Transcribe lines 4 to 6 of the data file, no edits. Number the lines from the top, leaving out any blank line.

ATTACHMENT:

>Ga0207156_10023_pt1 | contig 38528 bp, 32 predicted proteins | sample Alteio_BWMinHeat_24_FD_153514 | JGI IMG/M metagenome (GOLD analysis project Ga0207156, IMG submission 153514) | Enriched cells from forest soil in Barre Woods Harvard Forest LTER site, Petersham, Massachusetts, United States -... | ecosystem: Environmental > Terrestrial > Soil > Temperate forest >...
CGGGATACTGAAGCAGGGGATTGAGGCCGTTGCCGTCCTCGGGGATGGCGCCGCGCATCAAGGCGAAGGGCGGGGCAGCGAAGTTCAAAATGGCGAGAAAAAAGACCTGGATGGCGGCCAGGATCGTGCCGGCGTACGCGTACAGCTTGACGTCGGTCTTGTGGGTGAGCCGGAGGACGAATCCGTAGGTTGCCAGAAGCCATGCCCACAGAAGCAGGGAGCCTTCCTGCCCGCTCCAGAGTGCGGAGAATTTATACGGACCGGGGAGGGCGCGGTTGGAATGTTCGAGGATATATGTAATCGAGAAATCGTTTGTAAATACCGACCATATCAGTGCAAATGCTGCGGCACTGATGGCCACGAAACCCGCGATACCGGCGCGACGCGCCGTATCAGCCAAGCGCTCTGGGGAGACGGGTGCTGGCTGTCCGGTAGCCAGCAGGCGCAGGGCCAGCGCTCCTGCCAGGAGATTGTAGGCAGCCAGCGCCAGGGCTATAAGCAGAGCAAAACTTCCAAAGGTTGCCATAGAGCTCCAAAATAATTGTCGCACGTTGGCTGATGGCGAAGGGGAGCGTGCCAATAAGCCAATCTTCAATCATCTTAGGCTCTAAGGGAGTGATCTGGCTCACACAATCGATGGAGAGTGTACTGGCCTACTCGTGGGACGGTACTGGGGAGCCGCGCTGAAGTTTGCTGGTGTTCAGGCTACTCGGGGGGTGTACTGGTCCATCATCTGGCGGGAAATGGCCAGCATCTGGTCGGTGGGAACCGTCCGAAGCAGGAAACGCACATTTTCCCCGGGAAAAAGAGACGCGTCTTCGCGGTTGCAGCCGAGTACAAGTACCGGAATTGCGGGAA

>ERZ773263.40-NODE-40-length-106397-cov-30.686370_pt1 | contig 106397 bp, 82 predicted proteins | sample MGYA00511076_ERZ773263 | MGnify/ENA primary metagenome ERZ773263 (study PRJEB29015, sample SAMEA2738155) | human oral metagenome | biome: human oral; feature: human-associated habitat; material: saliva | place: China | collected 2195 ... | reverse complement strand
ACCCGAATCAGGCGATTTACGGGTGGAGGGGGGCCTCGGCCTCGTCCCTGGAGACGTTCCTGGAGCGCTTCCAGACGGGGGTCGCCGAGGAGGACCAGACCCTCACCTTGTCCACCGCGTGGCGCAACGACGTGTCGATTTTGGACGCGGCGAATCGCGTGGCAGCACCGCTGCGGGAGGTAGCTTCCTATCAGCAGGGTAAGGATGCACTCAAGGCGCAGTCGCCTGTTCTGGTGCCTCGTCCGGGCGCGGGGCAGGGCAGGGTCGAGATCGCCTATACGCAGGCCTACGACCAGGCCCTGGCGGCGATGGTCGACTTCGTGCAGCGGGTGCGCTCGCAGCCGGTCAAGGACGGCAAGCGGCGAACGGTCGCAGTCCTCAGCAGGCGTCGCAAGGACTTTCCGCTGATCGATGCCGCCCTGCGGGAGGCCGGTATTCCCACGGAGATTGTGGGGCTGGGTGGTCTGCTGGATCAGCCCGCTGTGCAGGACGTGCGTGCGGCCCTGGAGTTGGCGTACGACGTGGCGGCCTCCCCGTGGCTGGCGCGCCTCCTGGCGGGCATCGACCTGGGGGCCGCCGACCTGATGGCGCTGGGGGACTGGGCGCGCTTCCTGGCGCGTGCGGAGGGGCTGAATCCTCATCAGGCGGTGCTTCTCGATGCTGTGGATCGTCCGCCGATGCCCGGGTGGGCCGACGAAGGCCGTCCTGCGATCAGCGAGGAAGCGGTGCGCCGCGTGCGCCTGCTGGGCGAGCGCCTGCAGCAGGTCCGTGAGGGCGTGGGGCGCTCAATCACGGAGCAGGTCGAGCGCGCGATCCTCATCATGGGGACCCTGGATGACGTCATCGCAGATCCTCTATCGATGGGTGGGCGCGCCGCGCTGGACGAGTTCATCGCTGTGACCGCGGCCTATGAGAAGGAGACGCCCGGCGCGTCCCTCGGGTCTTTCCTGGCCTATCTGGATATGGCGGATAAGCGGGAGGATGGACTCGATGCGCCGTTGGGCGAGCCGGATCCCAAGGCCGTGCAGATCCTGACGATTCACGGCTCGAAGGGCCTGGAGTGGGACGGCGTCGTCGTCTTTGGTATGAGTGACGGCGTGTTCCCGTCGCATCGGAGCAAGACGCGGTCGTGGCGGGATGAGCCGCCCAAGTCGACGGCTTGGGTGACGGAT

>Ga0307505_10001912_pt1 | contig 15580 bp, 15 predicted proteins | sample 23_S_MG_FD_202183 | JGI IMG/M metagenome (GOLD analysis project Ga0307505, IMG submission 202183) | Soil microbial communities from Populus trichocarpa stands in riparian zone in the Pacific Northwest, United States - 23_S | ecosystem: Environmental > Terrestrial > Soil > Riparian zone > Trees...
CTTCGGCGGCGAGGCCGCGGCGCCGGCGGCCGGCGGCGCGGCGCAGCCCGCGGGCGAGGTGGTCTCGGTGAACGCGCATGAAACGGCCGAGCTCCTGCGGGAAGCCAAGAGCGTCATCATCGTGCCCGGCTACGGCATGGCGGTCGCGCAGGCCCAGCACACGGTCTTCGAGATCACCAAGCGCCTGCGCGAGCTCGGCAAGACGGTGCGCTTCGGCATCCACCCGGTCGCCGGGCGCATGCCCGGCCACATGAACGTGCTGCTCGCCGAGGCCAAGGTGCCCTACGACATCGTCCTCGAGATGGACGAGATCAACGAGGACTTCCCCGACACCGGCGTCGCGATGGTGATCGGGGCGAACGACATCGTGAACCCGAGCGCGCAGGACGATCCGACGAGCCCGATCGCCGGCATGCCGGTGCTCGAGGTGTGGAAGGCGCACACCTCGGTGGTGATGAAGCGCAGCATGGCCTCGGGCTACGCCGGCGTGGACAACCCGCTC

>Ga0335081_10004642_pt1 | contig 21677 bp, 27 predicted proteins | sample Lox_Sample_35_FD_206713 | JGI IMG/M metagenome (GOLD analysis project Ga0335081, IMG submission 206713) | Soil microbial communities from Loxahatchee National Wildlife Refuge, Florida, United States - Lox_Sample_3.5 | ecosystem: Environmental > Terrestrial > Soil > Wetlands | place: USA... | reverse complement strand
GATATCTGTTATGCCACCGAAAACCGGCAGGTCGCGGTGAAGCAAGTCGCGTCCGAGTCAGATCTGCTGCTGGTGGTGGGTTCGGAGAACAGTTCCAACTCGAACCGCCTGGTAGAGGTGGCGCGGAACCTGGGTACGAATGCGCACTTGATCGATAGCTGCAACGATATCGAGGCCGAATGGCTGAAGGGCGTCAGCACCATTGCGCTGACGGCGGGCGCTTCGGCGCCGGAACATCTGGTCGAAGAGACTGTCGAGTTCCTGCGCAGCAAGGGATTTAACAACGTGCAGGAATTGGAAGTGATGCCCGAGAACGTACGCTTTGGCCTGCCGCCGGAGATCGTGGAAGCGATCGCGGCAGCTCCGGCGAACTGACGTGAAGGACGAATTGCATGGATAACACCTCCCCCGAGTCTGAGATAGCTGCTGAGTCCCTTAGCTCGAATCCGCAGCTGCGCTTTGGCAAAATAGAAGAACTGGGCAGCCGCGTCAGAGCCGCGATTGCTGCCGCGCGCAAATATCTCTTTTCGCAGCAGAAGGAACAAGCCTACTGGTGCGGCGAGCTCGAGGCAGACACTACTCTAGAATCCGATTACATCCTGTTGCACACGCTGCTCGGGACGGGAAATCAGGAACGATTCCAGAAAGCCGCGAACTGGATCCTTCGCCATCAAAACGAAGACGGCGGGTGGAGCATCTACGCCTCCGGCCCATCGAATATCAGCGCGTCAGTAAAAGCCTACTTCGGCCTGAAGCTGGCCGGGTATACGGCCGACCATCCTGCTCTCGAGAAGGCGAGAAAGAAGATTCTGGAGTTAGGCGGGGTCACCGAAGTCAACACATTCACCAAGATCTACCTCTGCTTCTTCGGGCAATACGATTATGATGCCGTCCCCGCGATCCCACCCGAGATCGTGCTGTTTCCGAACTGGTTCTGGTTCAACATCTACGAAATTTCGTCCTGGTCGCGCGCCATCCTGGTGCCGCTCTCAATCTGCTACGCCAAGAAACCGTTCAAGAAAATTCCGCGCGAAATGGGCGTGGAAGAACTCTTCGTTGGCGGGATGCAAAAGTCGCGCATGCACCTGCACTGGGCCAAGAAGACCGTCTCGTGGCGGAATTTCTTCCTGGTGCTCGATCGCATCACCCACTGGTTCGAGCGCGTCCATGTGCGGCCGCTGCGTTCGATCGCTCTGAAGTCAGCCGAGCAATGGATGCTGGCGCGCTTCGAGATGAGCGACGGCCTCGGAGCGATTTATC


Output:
ACCCGAATCAGGCGATTTACGGGTGGAGGGGGGCCTCGGCCTCGTCCCTGGAGACGTTCCTGGAGCGCTTCCAGACGGGGGTCGCCGAGGAGGACCAGACCCTCACCTTGTCCACCGCGTGGCGCAACGACGTGTCGATTTTGGACGCGGCGAATCGCGTGGCAGCACCGCTGCGGGAGGTAGCTTCCTATCAGCAGGGTAAGGATGCACTCAAGGCGCAGTCGCCTGTTCTGGTGCCTCGTCCGGGCGCGGGGCAGGGCAGGGTCGAGATCGCCTATACGCAGGCCTACGACCAGGCCCTGGCGGCGATGGTCGACTTCGTGCAGCGGGTGCGCTCGCAGCCGGTCAAGGACGGCAAGCGGCGAACGGTCGCAGTCCTCAGCAGGCGTCGCAAGGACTTTCCGCTGATCGATGCCGCCCTGCGGGAGGCCGGTATTCCCACGGAGATTGTGGGGCTGGGTGGTCTGCTGGATCAGCCCGCTGTGCAGGACGTGCGTGCGGCCCTGGAGTTGGCGTACGACGTGGCGGCCTCCCCGTGGCTGGCGCGCCTCCTGGCGGGCATCGACCTGGGGGCCGCCGACCTGATGGCGCTGGGGGACTGGGCGCGCTTCCTGGCGCGTGCGGAGGGGCTGAATCCTCATCAGGCGGTGCTTCTCGATGCTGTGGATCGTCCGCCGATGCCCGGGTGGGCCGACGAAGGCCGTCCTGCGATCAGCGAGGAAGCGGTGCGCCGCGTGCGCCTGCTGGGCGAGCGCCTGCAGCAGGTCCGTGAGGGCGTGGGGCGCTCAATCACGGAGCAGGTCGAGCGCGCGATCCTCATCATGGGGACCCTGGATGACGTCATCGCAGATCCTCTATCGATGGGTGGGCGCGCCGCGCTGGACGAGTTCATCGCTGTGACCGCGGCCTATGAGAAGGAGACGCCCGGCGCGTCCCTCGGGTCTTTCCTGGCCTATCTGGATATGGCGGATAAGCGGGAGGATGGACTCGATGCGCCGTTGGGCGAGCCGGATCCCAAGGCCGTGCAGATCCTGACGATTCACGGCTCGAAGGGCCTGGAGTGGGACGGCGTCGTCGTCTTTGGTATGAGTGACGGCGTGTTCCCGTCGCATCGGAGCAAGACGCGGTCGTGGCGGGATGAGCCGCCCAAGTCGACGGCTTGGGTGACGGAT

>Ga0307505_10001912_pt1 | contig 15580 bp, 15 predicted proteins | sample 23_S_MG_FD_202183 | JGI IMG/M metagenome (GOLD analysis project Ga0307505, IMG submission 202183) | Soil microbial communities from Populus trichocarpa stands in riparian zone in the Pacific Northwest, United States - 23_S | ecosystem: Environmental > Terrestrial > Soil > Riparian zone > Trees...
CTTCGGCGGCGAGGCCGCGGCGCCGGCGGCCGGCGGCGCGGCGCAGCCCGCGGGCGAGGTGGTCTCGGTGAACGCGCATGAAACGGCCGAGCTCCTGCGGGAAGCCAAGAGCGTCATCATCGTGCCCGGCTACGGCATGGCGGTCGCGCAGGCCCAGCACACGGTCTTCGAGATCACCAAGCGCCTGCGCGAGCTCGGCAAGACGGTGCGCTTCGGCATCCACCCGGTCGCCGGGCGCATGCCCGGCCACATGAACGTGCTGCTCGCCGAGGCCAAGGTGCCCTACGACATCGTCCTCGAGATGGACGAGATCAACGAGGACTTCCCCGACACCGGCGTCGCGATGGTGATCGGGGCGAACGACATCGTGAACCCGAGCGCGCAGGACGATCCGACGAGCCCGATCGCCGGCATGCCGGTGCTCGAGGTGTGGAAGGCGCACACCTCGGTGGTGATGAAGCGCAGCATGGCCTCGGGCTACGCCGGCGTGGACAACCCGCTC